The Corner

Religion

End 2020 with Hope, Humor, and Help for the Soul

(Tim Mossholder/Unsplash)

On Tuesday, I’ll be at the Sheen Center for Thought and Culture virtually with the new bishop of Springfield, Mass. Bishop William Byrne is a priest of Washington, D.C., whom I used to serve with on the board of the Catholic Information Center. If you’re a D.C. Catholic, you may know that he is just about the funniest man you’re going to meet, with some real wisdom rooted in faith. He comes from a big family which includes the remarkable Sister Deirdre Byrne, whom you may have encountered over the summer. Just after Loyola Press published his 5 Things with Father Bill: Hope, Humor, and Help for the Soul, Pope Francis tapped him to be a successor to the apostles. It will be such a joy to talk with him, and you’re invited to join us as we talk about life in these times.

“Christmas Joy for the New Year: Bishop Bill Byrne Helps with Living the Christian Life with Hope and Humor, Too”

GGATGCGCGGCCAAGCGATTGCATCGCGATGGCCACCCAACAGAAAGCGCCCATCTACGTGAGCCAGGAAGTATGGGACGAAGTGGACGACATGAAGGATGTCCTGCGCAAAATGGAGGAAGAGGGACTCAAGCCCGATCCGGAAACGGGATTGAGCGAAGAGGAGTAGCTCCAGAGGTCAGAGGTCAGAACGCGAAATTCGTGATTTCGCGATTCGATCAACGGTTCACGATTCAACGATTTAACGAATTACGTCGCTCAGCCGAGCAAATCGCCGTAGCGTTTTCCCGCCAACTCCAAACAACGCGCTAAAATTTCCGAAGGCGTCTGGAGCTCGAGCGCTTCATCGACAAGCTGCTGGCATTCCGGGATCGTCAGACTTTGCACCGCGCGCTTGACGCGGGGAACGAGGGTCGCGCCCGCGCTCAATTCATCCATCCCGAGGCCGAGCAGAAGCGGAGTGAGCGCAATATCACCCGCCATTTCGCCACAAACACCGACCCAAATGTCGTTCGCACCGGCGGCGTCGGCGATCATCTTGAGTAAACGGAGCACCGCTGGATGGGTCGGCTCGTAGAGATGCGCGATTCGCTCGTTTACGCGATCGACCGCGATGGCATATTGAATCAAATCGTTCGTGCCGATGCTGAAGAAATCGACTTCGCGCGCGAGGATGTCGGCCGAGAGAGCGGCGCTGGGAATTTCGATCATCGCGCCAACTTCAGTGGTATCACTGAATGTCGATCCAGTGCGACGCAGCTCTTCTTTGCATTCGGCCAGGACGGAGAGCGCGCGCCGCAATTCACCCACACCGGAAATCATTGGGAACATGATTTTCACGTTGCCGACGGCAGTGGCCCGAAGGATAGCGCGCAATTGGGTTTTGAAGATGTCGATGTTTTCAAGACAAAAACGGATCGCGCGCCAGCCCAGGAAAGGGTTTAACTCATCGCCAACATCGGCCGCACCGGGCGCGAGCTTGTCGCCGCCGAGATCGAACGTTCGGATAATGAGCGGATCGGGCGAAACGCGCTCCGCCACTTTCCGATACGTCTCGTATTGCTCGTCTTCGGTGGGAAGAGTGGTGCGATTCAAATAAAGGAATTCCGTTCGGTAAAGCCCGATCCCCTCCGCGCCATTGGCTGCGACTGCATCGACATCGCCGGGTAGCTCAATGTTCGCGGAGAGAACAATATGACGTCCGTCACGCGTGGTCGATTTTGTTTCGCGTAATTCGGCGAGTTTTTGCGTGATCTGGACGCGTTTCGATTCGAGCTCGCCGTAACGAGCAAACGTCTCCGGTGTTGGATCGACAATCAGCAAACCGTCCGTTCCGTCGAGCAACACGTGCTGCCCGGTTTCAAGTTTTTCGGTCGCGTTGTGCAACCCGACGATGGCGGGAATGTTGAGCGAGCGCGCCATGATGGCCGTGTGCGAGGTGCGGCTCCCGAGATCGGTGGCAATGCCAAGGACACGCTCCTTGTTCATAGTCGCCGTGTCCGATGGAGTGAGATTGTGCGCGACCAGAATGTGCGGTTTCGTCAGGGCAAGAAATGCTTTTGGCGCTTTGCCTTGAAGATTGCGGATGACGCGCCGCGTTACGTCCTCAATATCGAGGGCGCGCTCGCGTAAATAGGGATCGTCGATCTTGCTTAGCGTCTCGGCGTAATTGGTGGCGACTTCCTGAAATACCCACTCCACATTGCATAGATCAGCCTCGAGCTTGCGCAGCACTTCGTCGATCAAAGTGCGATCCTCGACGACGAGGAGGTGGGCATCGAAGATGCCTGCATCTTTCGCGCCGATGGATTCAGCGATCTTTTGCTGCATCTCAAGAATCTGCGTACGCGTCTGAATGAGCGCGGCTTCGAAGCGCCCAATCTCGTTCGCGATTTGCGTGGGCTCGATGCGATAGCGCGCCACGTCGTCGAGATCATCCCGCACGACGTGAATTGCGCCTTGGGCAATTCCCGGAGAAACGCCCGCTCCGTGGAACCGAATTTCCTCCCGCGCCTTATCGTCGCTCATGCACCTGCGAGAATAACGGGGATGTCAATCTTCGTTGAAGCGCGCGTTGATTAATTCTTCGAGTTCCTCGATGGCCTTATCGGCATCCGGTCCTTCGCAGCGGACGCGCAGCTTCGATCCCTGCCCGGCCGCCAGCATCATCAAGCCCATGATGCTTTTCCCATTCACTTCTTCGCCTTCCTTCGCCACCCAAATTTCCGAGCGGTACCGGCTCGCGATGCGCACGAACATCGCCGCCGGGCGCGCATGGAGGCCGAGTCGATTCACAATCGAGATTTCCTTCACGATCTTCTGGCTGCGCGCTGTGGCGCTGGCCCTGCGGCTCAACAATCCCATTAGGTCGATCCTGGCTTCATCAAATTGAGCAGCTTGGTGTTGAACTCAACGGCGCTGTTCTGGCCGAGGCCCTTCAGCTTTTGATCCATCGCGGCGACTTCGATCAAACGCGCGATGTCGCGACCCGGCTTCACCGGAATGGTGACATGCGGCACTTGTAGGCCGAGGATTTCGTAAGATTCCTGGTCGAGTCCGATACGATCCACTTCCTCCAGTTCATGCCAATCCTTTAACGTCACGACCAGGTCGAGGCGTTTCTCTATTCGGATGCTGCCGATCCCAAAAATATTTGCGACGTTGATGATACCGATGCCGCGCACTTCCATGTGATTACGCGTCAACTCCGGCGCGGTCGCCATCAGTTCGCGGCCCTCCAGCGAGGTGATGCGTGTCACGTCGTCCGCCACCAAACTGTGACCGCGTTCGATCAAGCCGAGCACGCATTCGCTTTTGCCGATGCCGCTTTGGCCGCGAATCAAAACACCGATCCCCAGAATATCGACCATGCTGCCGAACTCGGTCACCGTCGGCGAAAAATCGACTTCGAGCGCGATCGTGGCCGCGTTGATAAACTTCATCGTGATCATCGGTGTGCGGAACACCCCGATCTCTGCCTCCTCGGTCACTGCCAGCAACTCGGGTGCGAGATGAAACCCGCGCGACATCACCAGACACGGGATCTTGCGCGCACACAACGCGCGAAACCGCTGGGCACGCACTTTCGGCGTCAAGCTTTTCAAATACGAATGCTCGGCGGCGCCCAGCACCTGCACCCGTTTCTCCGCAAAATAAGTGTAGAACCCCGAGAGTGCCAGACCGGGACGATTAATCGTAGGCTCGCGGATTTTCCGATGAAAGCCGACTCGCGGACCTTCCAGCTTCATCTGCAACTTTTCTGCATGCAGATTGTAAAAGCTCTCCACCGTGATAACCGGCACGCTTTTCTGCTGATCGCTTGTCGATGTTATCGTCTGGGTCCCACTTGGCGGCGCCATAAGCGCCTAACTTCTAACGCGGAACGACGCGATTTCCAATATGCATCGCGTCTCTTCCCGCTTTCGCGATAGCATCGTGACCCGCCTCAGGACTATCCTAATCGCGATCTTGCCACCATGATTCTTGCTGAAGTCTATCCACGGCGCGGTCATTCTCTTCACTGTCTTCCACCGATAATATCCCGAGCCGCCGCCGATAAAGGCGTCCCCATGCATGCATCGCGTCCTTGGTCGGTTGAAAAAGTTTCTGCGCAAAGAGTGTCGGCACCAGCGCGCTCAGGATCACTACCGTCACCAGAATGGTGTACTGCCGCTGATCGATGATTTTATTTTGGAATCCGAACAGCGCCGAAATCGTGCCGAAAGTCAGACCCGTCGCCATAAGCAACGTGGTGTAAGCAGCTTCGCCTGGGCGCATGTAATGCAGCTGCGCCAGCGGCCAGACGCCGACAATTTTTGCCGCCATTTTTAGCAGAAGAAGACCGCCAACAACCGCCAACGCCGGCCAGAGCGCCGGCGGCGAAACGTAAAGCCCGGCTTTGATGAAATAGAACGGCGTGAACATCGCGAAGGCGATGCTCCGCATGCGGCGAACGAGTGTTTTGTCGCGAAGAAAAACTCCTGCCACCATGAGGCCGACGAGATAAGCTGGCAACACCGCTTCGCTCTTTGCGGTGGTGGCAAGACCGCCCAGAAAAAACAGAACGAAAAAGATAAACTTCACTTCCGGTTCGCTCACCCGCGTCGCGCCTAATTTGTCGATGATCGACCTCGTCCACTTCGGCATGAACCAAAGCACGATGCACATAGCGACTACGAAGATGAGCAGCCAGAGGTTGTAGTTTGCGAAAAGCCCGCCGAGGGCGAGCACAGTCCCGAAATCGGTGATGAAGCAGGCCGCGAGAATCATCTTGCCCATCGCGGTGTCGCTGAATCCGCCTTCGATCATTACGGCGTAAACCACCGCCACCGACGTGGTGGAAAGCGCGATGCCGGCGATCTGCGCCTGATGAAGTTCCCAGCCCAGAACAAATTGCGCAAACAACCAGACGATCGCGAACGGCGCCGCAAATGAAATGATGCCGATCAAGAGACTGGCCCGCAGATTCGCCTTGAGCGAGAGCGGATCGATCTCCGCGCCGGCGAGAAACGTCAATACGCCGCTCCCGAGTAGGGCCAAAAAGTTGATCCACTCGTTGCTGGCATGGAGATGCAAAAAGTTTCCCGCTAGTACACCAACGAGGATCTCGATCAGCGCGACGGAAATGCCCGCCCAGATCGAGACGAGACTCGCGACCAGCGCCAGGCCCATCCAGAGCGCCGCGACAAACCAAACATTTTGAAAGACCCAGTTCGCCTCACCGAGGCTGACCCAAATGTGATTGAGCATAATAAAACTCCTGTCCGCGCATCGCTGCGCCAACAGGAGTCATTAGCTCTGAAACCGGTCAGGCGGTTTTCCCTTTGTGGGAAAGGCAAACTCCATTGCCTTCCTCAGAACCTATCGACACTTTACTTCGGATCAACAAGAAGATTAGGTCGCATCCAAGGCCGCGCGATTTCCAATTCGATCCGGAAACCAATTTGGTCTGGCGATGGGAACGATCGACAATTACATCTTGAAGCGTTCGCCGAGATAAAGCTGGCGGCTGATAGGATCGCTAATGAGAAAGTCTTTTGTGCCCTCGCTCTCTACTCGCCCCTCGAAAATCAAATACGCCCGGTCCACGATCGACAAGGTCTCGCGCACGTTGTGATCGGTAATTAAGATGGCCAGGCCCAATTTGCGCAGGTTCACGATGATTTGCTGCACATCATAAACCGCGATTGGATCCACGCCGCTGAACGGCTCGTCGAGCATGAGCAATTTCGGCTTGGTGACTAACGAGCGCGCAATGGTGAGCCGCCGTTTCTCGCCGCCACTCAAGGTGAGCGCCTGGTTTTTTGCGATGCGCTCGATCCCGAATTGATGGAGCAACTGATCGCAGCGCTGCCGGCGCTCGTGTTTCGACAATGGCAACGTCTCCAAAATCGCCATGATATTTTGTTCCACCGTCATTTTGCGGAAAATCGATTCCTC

Here’s the little official write-up: “‘Discipleship leads to joy,’ Touched by an Angel star Roma Downey, producer, actress, and best-selling author, writes in the foreword to Bishop Bill Byrne’s new book, 5 Things with Father Bill: Hope, Humor, and Help for the Soul. ‘Hope, humor, and help for the soul is the gift that Jesus gives us in return. Sometimes we can forget this,’ she continues. The book, published just before Pope Francis named Fr. Byrne the bishop of Springfield, Massachusetts, can be a great practical help at the end of this trying year, with lessons from real life and the beautiful treasury of the Catholic faith. For those curious about the faith, wanting to grow in it, or wanting to share it with others, the book — and the interview — might be a great Christmas gift.”

You can join us — and with your questions — on the Sheen Center’s YouTube page.

And if you haven’t seen it yet, earlier this month, I had an inspiring conversation with Father Roger Landry — who is a priest in Fall River, Mass., currently working at the Holy See’s United Nations in New York — to mark the 41st anniversary of the death of Archbishop Fulton Sheen. Again, it’s the type of thing that helps with hope. I think you’ll be glad you listened.

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